Political and sectional economic interests, rather than a consideration for the public good, appear to have influenced voting pattern at the Peoples Public Sessions on the review of the 1999 Constitution, an analysis of the document indicate.
The Peoples Public Session facilitated by the House of Representatives Ad hoc Committee on the Review of the 1999 Constitution commenced on November 10, 2012, and was conducted across the 360 federal constituencies.
An analysis of the report presented yesterday to the Speaker of the House, shows that votes on contentious issues such as fiscal federalism, derivation, desirability of state police and the State Independent Electoral Commission were cast mostly along geo-political lines.
For instance, whereas the South-south states which are, essentially, oil-producing states voted overwhelmingly "yes" on Items 35 and 36, the reverse was the case in the North-east, North-west and North-central zones. Item 35 states: "Should Nigeria implement the practice of federalism that allows states to control up to 50 percent of their resources and pay the remainder to the federation?" Northern leaders had always voiced their opposition to any arrangement that may culminate in oil=producing states receiving an increased share in revenue allocation.
With regard to Item 36, the question was: "Should the derivation component of revenue allocation be increased to at least 20 percent?" This proposal was however rejected with 125 constituencies voting "yes", 224 voting "no" and 11 constituencies' ballots undecided. Item 35 was similarly rejected. One hundred and twenty-three constituencies voted "yes" while 236 voted "no". There were five undecided votes.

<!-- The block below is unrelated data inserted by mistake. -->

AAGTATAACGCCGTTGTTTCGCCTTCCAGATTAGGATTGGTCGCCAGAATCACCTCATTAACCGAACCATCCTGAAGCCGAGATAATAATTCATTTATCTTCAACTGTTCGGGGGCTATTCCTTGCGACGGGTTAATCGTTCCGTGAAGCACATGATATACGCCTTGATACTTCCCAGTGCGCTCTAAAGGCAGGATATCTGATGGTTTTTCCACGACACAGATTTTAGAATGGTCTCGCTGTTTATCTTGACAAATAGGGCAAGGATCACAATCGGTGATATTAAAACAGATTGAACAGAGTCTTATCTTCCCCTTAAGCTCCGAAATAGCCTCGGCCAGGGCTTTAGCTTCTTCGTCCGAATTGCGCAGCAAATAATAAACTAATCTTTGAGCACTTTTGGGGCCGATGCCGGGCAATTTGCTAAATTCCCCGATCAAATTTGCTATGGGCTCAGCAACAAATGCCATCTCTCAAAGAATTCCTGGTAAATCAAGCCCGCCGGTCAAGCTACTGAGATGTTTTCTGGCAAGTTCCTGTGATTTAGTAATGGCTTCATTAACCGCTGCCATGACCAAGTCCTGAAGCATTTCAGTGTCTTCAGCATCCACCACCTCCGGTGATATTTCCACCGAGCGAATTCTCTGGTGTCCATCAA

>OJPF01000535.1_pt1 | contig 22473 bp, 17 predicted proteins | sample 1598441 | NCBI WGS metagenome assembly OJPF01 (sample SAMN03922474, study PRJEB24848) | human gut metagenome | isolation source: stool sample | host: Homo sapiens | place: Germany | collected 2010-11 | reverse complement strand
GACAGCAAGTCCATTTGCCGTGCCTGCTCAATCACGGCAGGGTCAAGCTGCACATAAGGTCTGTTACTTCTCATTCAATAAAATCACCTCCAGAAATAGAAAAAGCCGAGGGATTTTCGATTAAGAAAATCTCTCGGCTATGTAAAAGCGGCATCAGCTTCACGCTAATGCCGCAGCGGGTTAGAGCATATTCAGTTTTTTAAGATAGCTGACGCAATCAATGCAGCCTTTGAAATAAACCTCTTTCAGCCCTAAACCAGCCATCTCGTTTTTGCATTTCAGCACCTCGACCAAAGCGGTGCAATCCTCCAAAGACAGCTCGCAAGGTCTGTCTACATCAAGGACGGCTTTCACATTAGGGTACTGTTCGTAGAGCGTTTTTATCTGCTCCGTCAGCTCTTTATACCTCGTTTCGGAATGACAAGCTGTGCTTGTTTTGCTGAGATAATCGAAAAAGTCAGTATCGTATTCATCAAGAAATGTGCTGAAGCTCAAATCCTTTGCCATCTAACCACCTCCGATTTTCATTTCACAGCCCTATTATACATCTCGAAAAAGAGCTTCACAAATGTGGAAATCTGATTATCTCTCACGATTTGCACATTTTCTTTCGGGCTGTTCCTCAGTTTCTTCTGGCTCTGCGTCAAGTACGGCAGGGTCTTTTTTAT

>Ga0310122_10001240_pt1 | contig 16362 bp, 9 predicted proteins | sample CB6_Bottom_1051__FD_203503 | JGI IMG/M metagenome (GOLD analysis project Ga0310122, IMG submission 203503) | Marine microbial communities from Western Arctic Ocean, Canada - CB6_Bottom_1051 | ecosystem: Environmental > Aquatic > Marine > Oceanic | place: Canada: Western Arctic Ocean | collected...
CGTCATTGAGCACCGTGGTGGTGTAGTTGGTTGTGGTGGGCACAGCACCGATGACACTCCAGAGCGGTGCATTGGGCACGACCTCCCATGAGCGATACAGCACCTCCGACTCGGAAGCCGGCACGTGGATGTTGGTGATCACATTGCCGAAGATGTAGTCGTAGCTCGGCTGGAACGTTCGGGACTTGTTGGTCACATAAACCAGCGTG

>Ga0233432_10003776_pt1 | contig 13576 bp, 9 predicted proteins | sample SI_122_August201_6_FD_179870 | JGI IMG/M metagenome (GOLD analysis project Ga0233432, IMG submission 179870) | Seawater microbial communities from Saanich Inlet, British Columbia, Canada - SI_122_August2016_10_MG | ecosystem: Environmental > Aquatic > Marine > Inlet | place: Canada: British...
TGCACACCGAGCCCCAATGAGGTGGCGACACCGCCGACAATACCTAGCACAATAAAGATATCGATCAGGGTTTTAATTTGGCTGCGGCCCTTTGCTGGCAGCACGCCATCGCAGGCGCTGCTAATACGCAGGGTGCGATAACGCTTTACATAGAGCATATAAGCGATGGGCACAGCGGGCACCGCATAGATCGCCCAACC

Item 16, which considered whether Section 197(1)(b) should "be amended to abolish the State Independent Electoral Commission in order that all election are conducted by the Independent National Electoral Commission" and Item 19, which considered the necessity of amending Section 214(1) "to enable the establishment of a state police" received some favourable response mostly from opposition party-controlled states. Constituencies in Edo and Oyo states, however, voted against these two provisions.
A similar pattern is seen with regard to questions concerning whether the constitution should be amended so that the power to create local government areas would rest on states. It was a "yes" verdict in states that had created new council areas in addition to those sanctioned by the constitution.
Lagos constituencies however returned a surprising verdict on Item 13 that considered whether the constitution should "be amended to deny revenue allocation to unelected local government councils". Fifteen constituencies voted "yes" while seven voted "no" and one was undecided. Lagos is one of few states that had created additional council areas.